Only yesterday I mentioned that Sony were releasing new eBook Readers, today another piece of news from Sony.
I do have the older PRS-505 model and though I have two hundred odd (old) books on there (which came with the device) I haven’t really made best use of the Reader, partly as the software was Windows only and I generally on a day to day basis use a Mac.
So I was pleased to hear today that Sony have released eBook Reader software for the Mac. It was relatively easy to download, install and use.
I do like the concept of e-Books and have a Sony e-Book Reader. I also would really like to have an Amazon Kindle, but alas they’re only available in the US.
The BBC News reports on the launch of a new Sony e-Book Reader.
Sony has launched a wireless e-reader which allows users to download electronic books on the go.
Analysts said Sony’s Reader Daily Edition is a direct challenge to Amazon’s best-selling Kindle device.
The $399 (£250) touch-screen device is able to store up to 1,000 novels and can download books over a high-speed mobile network.
It also has an application that can be used to “borrow” books from local libraries for 21 days.
In a recent presentation I gave, I talked about e-Books and how I felt that the Sony e-Book Reader was a first generation device, from which new and better devices would emerge.
By adding connectivity (like the Kindle) Sony has made the e-Book more useful and allows immediate satisfaction, it’s similar to the way that Apple’s iPhone allows you to download music immediately.
Think of the impact of this on the learner, they can be in college, at home, in a coffee shop and they can immediately download to their e-Book reader their assignments, readings, handouts as and when they want or need them.
Regardless of new media, interactivity, in education we still do rely on the printed word, books, journals, handouts. By making them available on an electronic device with a long battery life, it makes it much easier for learners to access information as and when they need it.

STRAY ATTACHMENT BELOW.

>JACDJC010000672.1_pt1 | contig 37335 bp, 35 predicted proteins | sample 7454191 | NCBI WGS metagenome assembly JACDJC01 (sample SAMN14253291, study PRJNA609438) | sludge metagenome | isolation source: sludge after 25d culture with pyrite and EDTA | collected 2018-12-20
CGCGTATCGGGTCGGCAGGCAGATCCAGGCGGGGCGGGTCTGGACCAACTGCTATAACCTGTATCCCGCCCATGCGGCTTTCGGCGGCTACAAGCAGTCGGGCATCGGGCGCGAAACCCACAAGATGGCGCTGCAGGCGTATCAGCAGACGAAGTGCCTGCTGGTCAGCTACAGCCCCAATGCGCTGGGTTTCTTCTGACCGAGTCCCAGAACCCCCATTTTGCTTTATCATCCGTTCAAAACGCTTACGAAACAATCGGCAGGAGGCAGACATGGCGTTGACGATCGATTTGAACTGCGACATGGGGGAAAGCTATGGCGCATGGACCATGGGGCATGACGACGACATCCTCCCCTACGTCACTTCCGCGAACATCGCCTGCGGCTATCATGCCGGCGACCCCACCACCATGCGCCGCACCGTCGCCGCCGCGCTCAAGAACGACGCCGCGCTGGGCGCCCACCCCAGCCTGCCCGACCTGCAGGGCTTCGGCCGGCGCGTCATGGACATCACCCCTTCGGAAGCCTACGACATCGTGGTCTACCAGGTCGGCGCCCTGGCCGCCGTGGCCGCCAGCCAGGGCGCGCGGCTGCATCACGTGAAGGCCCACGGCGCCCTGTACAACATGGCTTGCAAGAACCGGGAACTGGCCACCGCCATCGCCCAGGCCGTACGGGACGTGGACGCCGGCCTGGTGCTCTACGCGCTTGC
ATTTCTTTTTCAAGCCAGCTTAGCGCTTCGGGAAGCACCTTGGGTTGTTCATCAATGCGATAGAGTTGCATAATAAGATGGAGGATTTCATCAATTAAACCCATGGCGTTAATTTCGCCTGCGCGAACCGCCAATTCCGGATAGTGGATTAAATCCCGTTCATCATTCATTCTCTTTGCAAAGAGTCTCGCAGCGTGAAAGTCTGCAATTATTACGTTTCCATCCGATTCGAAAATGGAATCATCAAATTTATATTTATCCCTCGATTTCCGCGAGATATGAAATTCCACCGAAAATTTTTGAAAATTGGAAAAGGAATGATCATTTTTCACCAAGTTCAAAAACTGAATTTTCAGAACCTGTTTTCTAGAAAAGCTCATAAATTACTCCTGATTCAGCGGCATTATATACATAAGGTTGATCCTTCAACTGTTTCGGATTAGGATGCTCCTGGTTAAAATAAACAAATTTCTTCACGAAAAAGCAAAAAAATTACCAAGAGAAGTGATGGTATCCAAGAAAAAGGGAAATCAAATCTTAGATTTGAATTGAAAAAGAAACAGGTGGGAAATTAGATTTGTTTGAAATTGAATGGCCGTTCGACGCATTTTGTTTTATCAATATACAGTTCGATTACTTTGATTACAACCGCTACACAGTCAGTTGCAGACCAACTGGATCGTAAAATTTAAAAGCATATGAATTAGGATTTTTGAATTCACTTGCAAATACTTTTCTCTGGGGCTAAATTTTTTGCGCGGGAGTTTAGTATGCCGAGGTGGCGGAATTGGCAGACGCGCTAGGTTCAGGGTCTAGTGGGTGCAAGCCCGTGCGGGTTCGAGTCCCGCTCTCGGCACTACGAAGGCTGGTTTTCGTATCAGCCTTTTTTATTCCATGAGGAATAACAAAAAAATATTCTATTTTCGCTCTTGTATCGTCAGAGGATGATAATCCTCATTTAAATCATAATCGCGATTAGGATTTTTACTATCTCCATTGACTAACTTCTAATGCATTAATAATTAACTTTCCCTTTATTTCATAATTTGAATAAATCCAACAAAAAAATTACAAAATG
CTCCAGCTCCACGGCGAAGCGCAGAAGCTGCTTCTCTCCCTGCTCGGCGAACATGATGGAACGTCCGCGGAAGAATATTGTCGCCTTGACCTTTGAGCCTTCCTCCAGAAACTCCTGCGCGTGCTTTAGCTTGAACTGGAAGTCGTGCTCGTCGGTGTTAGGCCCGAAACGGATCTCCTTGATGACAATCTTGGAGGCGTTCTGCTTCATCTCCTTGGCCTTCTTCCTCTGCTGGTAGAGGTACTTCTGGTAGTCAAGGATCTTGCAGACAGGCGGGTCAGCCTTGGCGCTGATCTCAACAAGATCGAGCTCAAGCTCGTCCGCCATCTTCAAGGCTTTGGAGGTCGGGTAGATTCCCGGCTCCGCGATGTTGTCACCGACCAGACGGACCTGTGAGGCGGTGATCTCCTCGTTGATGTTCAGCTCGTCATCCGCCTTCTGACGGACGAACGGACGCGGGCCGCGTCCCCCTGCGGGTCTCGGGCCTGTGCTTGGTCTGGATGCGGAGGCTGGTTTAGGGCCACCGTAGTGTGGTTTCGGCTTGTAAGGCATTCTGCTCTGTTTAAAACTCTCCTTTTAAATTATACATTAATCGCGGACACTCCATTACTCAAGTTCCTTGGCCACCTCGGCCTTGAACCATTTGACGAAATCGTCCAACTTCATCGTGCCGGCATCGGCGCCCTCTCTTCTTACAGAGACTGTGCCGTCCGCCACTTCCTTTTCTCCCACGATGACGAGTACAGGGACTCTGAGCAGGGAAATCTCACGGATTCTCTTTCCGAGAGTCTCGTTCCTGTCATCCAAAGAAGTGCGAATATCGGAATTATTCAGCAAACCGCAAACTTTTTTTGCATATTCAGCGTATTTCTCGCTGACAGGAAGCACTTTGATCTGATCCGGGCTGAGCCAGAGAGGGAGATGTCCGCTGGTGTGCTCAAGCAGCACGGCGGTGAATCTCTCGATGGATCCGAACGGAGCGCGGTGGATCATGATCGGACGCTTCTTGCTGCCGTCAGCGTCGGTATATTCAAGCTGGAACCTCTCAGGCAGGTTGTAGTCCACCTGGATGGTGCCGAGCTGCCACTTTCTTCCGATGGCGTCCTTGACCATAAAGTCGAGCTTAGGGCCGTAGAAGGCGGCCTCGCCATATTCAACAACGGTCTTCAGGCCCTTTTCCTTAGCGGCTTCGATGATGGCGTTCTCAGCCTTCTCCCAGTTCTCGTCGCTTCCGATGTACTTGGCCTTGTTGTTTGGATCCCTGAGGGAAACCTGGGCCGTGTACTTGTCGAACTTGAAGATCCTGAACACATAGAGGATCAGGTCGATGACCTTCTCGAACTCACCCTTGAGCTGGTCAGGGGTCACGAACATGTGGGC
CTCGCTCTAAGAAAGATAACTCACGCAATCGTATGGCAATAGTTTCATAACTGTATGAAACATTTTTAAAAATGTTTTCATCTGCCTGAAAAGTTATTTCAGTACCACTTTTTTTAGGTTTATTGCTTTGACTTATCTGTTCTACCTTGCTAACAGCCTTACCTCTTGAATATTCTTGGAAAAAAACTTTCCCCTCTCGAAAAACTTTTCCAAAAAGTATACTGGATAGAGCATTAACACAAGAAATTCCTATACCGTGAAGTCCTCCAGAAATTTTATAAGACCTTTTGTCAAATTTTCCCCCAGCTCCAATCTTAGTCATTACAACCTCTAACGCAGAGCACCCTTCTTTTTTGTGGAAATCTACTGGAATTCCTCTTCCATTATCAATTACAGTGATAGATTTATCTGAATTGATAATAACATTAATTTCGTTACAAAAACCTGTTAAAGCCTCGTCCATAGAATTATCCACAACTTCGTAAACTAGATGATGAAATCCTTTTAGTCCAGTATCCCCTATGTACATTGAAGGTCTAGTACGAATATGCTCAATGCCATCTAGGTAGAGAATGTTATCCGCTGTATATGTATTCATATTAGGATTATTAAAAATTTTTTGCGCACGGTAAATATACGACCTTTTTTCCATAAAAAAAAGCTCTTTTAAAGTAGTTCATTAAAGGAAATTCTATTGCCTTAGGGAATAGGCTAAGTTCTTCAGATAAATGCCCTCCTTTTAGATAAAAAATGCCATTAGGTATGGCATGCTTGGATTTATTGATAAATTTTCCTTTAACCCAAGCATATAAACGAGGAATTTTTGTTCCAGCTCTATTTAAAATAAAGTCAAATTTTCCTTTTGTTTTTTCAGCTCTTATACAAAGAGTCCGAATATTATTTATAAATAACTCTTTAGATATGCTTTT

I am however slightly disappointed and concerned when I read:
The device will be available in the US from December.
Will we ever get a connected e-Book device in the UK?
Sony have entered the netbook market with their new W Series.
Sony are not new to making small laptops, I had the really nice SRX41P back when I worked for the Western Colleges Consortium, and currently have been playing with the P series.
However one thing you could always say about Sony VAIO small laptops was though they were small in size, they were big in price. The SRX41P was nearly £2000, whilst current small models are nearly as expensive.
However the W series is going to be much cheaper, currently $500 in the US, UK pricing has yet to be announced, but I would guess it would be in the £400 mark.
It’s not a netbook that is going to be a real powerhouse. Running Windows XP, 1GB of RAM and a 160GB HDD it’s no different to a lot of netbooks in the market. It has a 10.1″ screen with a 16:9 aspect ratio.
As well as the ubiquitous Sony Memory Stick Duo slot there is also (like the P series) a SD card slot. Alas like a lot of netbooks it only has a two hour battery life.
It doesn’t look a lot different to other netbooks (well except you can get it in pink) but Sony is a brand that a lot of people trust and therefore I expect it might sell quite well to people who like Sony stuff, get the feeling that they may be disappointed.